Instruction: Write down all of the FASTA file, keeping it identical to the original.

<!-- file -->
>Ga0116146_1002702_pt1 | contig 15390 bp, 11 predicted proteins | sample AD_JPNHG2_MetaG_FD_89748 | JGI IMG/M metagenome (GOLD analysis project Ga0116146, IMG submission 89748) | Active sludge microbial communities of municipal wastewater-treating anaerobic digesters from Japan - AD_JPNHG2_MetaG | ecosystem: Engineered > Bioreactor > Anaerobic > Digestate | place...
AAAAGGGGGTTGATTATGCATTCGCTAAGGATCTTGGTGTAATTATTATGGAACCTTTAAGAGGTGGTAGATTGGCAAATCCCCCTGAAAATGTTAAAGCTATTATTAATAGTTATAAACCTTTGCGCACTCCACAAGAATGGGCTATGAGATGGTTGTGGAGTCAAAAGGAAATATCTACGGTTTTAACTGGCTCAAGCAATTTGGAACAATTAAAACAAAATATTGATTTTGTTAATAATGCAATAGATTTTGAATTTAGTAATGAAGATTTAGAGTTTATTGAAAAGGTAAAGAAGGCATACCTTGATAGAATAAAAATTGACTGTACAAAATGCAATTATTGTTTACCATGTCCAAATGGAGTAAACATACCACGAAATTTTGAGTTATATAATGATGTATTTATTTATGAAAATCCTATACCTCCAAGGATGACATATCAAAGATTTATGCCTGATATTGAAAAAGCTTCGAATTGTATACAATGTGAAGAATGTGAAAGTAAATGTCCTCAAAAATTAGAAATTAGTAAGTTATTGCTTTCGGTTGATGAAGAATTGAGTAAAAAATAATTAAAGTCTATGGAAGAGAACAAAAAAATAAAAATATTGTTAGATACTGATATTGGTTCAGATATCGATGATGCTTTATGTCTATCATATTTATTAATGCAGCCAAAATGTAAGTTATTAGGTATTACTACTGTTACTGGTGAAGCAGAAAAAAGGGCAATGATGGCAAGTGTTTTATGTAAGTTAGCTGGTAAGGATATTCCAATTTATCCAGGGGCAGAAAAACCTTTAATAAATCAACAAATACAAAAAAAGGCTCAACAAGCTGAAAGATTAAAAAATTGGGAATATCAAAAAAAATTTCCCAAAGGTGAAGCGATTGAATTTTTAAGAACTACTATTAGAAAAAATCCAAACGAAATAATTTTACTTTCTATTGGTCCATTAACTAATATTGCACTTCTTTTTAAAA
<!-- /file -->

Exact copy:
>Ga0116146_1002702_pt1 | contig 15390 bp, 11 predicted proteins | sample AD_JPNHG2_MetaG_FD_89748 | JGI IMG/M metagenome (GOLD analysis project Ga0116146, IMG submission 89748) | Active sludge microbial communities of municipal wastewater-treating anaerobic digesters from Japan - AD_JPNHG2_MetaG | ecosystem: Engineered > Bioreactor > Anaerobic > Digestate | place...
AAAAGGGGGTTGATTATGCATTCGCTAAGGATCTTGGTGTAATTATTATGGAACCTTTAAGAGGTGGTAGATTGGCAAATCCCCCTGAAAATGTTAAAGCTATTATTAATAGTTATAAACCTTTGCGCACTCCACAAGAATGGGCTATGAGATGGTTGTGGAGTCAAAAGGAAATATCTACGGTTTTAACTGGCTCAAGCAATTTGGAACAATTAAAACAAAATATTGATTTTGTTAATAATGCAATAGATTTTGAATTTAGTAATGAAGATTTAGAGTTTATTGAAAAGGTAAAGAAGGCATACCTTGATAGAATAAAAATTGACTGTACAAAATGCAATTATTGTTTACCATGTCCAAATGGAGTAAACATACCACGAAATTTTGAGTTATATAATGATGTATTTATTTATGAAAATCCTATACCTCCAAGGATGACATATCAAAGATTTATGCCTGATATTGAAAAAGCTTCGAATTGTATACAATGTGAAGAATGTGAAAGTAAATGTCCTCAAAAATTAGAAATTAGTAAGTTATTGCTTTCGGTTGATGAAGAATTGAGTAAAAAATAATTAAAGTCTATGGAAGAGAACAAAAAAATAAAAATATTGTTAGATACTGATATTGGTTCAGATATCGATGATGCTTTATGTCTATCATATTTATTAATGCAGCCAAAATGTAAGTTATTAGGTATTACTACTGTTACTGGTGAAGCAGAAAAAAGGGCAATGATGGCAAGTGTTTTATGTAAGTTAGCTGGTAAGGATATTCCAATTTATCCAGGGGCAGAAAAACCTTTAATAAATCAACAAATACAAAAAAAGGCTCAACAAGCTGAAAGATTAAAAAATTGGGAATATCAAAAAAAATTTCCCAAAGGTGAAGCGATTGAATTTTTAAGAACTACTATTAGAAAAAATCCAAACGAAATAATTTTACTTTCTATTGGTCCATTAACTAATATTGCACTTCTTTTTAAAA